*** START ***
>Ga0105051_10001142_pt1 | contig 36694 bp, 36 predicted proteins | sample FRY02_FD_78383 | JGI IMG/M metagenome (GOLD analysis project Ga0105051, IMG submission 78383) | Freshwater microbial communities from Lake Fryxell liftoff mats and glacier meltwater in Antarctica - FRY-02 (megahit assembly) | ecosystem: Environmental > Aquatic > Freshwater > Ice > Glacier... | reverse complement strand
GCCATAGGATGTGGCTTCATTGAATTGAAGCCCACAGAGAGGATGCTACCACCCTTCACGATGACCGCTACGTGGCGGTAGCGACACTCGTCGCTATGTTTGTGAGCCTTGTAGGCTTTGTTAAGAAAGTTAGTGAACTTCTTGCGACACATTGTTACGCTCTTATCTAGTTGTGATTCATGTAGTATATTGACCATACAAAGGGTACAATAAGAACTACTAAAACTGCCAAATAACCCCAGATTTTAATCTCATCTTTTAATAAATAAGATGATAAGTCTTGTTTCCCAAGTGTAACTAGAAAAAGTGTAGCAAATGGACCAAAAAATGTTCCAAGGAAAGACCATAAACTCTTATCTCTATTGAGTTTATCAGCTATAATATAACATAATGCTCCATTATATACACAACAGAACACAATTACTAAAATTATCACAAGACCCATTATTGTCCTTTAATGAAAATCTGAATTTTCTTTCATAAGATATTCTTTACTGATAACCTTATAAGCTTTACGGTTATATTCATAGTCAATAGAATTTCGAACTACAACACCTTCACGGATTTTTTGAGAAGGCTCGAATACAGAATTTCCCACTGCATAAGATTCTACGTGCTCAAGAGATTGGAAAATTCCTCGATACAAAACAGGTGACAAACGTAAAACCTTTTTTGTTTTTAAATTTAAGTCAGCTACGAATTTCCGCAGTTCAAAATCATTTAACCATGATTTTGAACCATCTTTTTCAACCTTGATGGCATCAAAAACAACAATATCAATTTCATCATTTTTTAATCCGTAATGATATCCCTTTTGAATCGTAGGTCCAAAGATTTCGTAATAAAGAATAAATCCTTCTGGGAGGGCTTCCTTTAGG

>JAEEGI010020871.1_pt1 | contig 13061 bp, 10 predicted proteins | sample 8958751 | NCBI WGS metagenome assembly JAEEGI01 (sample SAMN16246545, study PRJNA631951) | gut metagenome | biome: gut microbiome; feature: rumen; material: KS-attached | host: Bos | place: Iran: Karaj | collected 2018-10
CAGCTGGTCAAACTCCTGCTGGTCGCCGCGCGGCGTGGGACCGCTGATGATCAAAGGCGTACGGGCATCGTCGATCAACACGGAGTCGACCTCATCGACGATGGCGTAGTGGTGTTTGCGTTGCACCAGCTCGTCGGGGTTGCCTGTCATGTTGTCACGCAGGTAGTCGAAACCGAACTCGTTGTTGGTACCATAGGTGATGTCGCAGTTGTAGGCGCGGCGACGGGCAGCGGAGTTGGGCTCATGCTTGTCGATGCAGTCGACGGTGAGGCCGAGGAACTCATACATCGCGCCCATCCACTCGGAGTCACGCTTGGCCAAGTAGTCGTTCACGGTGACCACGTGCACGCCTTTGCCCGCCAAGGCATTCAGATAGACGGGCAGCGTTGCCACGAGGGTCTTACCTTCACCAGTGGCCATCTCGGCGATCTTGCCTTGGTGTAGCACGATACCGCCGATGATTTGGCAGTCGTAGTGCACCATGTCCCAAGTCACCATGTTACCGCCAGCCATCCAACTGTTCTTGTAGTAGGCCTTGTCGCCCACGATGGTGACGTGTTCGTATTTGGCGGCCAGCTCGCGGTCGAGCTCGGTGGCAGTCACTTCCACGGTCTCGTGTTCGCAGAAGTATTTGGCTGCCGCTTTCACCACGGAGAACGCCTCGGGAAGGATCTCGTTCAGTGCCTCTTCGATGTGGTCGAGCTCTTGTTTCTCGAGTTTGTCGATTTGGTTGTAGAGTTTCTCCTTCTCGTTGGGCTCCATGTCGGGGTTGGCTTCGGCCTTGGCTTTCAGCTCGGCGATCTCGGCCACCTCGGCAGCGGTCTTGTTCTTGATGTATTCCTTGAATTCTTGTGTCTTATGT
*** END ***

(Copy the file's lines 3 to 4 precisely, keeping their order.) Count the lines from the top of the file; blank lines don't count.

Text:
>JAEEGI010020871.1_pt1 | contig 13061 bp, 10 predicted proteins | sample 8958751 | NCBI WGS metagenome assembly JAEEGI01 (sample SAMN16246545, study PRJNA631951) | gut metagenome | biome: gut microbiome; feature: rumen; material: KS-attached | host: Bos | place: Iran: Karaj | collected 2018-10
CAGCTGGTCAAACTCCTGCTGGTCGCCGCGCGGCGTGGGACCGCTGATGATCAAAGGCGTACGGGCATCGTCGATCAACACGGAGTCGACCTCATCGACGATGGCGTAGTGGTGTTTGCGTTGCACCAGCTCGTCGGGGTTGCCTGTCATGTTGTCACGCAGGTAGTCGAAACCGAACTCGTTGTTGGTACCATAGGTGATGTCGCAGTTGTAGGCGCGGCGACGGGCAGCGGAGTTGGGCTCATGCTTGTCGATGCAGTCGACGGTGAGGCCGAGGAACTCATACATCGCGCCCATCCACTCGGAGTCACGCTTGGCCAAGTAGTCGTTCACGGTGACCACGTGCACGCCTTTGCCCGCCAAGGCATTCAGATAGACGGGCAGCGTTGCCACGAGGGTCTTACCTTCACCAGTGGCCATCTCGGCGATCTTGCCTTGGTGTAGCACGATACCGCCGATGATTTGGCAGTCGTAGTGCACCATGTCCCAAGTCACCATGTTACCGCCAGCCATCCAACTGTTCTTGTAGTAGGCCTTGTCGCCCACGATGGTGACGTGTTCGTATTTGGCGGCCAGCTCGCGGTCGAGCTCGGTGGCAGTCACTTCCACGGTCTCGTGTTCGCAGAAGTATTTGGCTGCCGCTTTCACCACGGAGAACGCCTCGGGAAGGATCTCGTTCAGTGCCTCTTCGATGTGGTCGAGCTCTTGTTTCTCGAGTTTGTCGATTTGGTTGTAGAGTTTCTCCTTCTCGTTGGGCTCCATGTCGGGGTTGGCTTCGGCCTTGGCTTTCAGCTCGGCGATCTCGGCCACCTCGGCAGCGGTCTTGTTCTTGATGTATTCCTTGAATTCTTGTGTCTTATGT